The Nurses’ Health Studies: Have You Heard About Them?

For more years than I can remember, I have been part of a study called The Nurses’ Health Studies.

The Nurses’ Health Studies are among the largest and longest running investigations of factors that influence women’s health. Started in 1976 and expanded in 1989, the information provided by the 238,000 dedicated nurse-participants has led to many new insights on health and disease. While the prevention of cancer is still a primary focus, the study has also produced landmark data on cardiovascular disease, diabetes and many other conditions. Most importantly, these studies have shown that diet, physical activity and other lifestyle factors can powerfully promote better health.”

 At least once a year I am updated on the results of these studies. Just yesterday, I received such an update. Here are some of the recent research findings:

  • Vitamin D may be important in reducing the risk of cancer, cardiovascular disease, glucose intolerance, high blood pressure, asthma, some infectious diseases, multiple sclerosis, and type 2 diabetes.
  •  Analyzing data from more than 5000 nurses, it was found that a history of smoking did not increase the women’s chances of recurrence or death from breast cancer. These breast cancer survivors with a smoking history did have a greater chance of dying from lung cancer or emphysema.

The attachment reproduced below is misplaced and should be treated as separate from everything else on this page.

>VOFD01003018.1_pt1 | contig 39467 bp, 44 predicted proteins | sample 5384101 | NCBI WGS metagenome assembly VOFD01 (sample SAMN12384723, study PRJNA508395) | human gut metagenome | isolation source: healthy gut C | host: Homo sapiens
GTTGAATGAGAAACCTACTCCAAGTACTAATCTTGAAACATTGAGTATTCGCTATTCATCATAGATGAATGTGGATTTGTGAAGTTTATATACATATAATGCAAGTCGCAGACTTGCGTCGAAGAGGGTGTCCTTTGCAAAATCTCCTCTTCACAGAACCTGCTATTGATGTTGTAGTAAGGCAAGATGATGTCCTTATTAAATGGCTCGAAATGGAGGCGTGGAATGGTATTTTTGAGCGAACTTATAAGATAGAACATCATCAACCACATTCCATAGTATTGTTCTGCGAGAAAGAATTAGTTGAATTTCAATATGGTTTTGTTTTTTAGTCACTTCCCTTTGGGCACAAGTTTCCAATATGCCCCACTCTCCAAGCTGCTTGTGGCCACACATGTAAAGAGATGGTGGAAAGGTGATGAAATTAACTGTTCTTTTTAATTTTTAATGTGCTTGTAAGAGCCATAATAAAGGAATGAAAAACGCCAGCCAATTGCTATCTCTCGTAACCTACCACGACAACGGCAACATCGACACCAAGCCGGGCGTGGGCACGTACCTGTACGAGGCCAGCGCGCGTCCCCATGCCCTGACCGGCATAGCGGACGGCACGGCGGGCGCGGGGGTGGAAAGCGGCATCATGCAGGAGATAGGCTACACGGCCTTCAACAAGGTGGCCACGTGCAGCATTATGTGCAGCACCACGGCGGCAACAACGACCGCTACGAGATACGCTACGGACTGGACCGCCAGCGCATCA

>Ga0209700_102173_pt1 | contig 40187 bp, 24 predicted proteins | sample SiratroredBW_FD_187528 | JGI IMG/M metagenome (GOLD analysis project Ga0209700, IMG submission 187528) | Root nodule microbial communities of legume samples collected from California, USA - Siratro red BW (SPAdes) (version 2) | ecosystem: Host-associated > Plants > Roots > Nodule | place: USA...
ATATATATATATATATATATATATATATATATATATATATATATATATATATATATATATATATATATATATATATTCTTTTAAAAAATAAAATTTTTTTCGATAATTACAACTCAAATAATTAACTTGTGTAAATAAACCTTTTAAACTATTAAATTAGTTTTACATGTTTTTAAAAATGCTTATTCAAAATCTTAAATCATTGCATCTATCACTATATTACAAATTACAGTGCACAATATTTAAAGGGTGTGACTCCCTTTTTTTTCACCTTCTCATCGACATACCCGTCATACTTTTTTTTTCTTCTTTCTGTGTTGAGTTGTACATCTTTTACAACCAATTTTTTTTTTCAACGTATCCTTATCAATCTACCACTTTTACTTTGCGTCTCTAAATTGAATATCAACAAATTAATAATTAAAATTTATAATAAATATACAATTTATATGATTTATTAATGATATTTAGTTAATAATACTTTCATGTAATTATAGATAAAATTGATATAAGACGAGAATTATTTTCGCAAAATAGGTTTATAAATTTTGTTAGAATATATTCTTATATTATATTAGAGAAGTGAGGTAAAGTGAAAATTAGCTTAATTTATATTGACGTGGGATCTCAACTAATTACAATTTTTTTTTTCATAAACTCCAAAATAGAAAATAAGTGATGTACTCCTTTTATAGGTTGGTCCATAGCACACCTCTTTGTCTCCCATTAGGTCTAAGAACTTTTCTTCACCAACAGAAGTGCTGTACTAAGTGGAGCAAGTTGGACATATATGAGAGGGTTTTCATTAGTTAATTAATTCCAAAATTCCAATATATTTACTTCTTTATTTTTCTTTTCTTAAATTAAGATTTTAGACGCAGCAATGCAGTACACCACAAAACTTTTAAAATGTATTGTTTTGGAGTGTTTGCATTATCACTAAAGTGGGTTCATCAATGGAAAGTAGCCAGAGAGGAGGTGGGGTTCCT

• A diet that includes daily mulivitamins, low glycemic carbohydrates, and adequate iron from plant sources and supplements may help women to conceive.
  • Women who worked night shifts for many years were found to have a 35% increased risk for colorectal cancer and a 47% greater risk of endometrial cancer.
  • Women with high prolactin levels had a moderately higher risk of breast cancer compared with women with low levels.
  • There is little association between total fat intake and weight gain. However, there was a stronger association between trans fats and weight gain.

I’m proud to be a participant of The Nurses’ Health Studies. I hope to be part of these studies for a long time. Participants who develop serious health conditions as they age still contribute to these studies by allowing researchers to review their medical records. Being  part of one of the largest and longest running research studies on women’s health issues is just one way nurses make a contribution to the health of others.

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